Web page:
Wednesday, February 9, 2011

Morgan Stanley's Liquidity Pool

It’s now official: the week of September 15, 2008 was a really bad week to work in Morgan Stanley’s prime brokerage. And the next week wasn’t so hot either. Various internal documents released with the FCIC report provide a fairly detailed picture of Morgan Stanley’s liquidity position during the crisis, and it’s not pretty. Prime brokers like Morgan Stanley relied heavily on customer cash held in prime brokerage accounts (known as “free credits”) to fund themselves. So when hedge funds all pulled their cash from Morgan Stanley’s prime brokerage after Lehman failed, that had a direct effect on Morgan Stanley’s liquidity pool.

On one day alone (Wednesday, September 17th), Morgan Stanley’s prime brokerage lost $36.6 billion in free credits. That’s $36.6 billion instantly gone from the firm’s liquidity pool. To add insult to injury, that same day, prime brokerage customers also withdrew $12.3 billion of excess margin, which dealers also count toward their liquidity pool. For the week, Morgan Stanley’s prime brokerage lost an amazing $86.5 billion in liquidity. And the next week, they suffered an additional $43.3 billion of outflows, for a two-week total of $129.8 billion. That’s a hell of a fortnight!

Overall, Morgan Stanley’s liquidity pool was falling by tens of billions per day — the firm was basically imploding. Without the government bailout, it’s pretty clear that they wouldn’t have lasted another week.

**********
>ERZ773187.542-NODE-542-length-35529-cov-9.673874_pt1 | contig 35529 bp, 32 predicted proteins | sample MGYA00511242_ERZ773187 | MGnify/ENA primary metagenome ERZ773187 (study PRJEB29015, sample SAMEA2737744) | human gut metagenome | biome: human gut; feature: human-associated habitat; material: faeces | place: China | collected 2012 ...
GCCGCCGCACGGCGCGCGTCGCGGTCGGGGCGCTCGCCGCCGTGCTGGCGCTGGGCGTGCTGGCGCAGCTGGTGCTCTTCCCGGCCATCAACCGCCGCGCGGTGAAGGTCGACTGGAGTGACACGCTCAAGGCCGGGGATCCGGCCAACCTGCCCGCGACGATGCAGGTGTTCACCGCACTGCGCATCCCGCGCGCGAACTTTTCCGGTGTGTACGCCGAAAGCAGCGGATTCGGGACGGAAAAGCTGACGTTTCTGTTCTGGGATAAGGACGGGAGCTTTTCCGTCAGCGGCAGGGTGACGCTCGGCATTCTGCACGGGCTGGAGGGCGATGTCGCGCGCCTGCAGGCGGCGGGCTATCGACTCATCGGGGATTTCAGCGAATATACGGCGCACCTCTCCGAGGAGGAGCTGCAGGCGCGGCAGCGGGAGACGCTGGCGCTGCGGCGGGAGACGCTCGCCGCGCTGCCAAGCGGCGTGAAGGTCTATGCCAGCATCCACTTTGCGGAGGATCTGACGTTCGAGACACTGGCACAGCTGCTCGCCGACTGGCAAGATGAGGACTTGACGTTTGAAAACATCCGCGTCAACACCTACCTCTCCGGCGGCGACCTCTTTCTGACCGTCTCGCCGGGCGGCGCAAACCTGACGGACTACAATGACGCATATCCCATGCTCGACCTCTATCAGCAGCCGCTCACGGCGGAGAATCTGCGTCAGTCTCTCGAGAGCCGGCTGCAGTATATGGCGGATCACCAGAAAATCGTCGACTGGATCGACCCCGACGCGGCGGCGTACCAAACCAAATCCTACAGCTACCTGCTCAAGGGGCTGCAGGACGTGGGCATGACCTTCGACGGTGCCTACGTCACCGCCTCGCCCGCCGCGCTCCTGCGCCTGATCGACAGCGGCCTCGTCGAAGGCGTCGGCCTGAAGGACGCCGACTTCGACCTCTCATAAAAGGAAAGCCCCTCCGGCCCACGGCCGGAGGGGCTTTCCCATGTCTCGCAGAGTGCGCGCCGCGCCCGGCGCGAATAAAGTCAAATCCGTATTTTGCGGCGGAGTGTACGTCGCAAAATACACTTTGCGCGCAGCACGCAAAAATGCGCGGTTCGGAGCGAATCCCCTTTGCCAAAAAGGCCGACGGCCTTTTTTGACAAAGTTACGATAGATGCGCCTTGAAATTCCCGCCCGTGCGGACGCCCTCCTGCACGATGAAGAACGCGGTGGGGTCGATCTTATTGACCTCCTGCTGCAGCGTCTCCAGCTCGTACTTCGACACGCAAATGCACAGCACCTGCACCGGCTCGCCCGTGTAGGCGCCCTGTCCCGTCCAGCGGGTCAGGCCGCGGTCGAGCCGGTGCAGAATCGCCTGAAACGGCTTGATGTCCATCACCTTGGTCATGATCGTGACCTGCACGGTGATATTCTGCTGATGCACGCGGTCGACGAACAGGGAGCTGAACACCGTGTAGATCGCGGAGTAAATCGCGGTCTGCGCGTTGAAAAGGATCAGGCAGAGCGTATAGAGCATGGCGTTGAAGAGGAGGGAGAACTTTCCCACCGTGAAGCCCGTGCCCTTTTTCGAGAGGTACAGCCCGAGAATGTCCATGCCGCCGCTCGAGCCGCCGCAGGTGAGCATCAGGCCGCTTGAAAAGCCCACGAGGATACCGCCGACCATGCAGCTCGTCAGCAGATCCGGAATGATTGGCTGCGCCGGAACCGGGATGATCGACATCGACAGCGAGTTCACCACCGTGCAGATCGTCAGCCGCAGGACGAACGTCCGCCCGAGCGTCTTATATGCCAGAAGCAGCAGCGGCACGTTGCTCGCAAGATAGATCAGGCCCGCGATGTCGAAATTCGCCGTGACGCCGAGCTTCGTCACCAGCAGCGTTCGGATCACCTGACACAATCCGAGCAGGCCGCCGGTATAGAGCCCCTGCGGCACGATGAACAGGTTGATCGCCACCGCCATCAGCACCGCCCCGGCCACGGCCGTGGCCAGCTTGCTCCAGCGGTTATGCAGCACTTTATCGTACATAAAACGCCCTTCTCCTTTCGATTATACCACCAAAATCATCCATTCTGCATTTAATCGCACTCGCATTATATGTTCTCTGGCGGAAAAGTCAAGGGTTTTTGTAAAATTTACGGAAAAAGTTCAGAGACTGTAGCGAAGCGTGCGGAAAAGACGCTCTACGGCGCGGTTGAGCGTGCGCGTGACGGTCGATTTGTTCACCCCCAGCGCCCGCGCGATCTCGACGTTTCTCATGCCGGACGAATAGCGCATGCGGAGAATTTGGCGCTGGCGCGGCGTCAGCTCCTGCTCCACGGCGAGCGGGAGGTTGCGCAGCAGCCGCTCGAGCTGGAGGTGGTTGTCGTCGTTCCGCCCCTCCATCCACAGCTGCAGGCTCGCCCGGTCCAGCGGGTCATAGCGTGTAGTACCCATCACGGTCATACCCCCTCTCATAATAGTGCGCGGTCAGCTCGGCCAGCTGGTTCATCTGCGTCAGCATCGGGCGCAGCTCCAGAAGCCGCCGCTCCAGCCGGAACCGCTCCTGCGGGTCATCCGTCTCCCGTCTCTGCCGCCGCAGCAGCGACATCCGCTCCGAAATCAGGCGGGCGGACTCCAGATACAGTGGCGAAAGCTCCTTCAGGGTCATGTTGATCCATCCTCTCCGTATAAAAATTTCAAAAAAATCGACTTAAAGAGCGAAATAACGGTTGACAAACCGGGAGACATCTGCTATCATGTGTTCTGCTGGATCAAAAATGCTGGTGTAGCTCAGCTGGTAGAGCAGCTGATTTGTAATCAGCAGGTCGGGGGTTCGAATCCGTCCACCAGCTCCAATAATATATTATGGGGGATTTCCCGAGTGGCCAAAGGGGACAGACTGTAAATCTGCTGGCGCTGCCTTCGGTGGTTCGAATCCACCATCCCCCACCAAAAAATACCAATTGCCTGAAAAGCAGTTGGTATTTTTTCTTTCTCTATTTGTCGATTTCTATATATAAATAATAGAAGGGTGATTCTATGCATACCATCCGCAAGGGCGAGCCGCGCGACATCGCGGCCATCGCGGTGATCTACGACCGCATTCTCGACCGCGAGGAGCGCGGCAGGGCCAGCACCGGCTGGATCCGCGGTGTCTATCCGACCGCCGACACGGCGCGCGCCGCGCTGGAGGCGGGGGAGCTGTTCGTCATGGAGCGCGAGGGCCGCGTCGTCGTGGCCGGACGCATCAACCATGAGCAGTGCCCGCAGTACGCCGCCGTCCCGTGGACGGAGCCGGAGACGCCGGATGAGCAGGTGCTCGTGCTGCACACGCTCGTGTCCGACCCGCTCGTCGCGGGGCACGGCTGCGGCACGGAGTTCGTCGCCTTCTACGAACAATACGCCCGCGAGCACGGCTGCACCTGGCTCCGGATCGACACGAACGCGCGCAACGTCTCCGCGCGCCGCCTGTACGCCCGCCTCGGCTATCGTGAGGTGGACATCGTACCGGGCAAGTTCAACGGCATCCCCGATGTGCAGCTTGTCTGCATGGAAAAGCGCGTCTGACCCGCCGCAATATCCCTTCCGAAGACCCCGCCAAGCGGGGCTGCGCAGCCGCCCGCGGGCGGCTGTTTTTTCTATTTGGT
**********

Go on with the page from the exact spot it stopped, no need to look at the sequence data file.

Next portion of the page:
Unfortunately, I had to pull the stats on Morgan Stanley’s liquidity pool from the internal documents posted on the FCIC’s website, because the FCIC absolutely mangled the liquidity pool numbers in the actual report. They constantly confuse the parent company’s liquidity pool with the firm’s overall liquid assets, which are two completely different measures. They include several dramatic statements like, “Morgan Stanley’s liquidity pool had dropped from $130 billion to $55 billion in one week,” which isn’t even close to right. In fact, they seem to have simply pulled that $130 billion number out of thin air, as it’s not in any of the underlying documents. At one point, they say that “By the end of September, Morgan Stanley’s liquidity pool would be $55 billion,” and then cite to an email written on September 19th. (And the email was talking about parent company liquidity anyway!) Basically, it’s clear from the report that the FCIC didn’t understand anything about liquidity management — which, given the prominent role liquidity management played in the financial crisis, is pretty sad.

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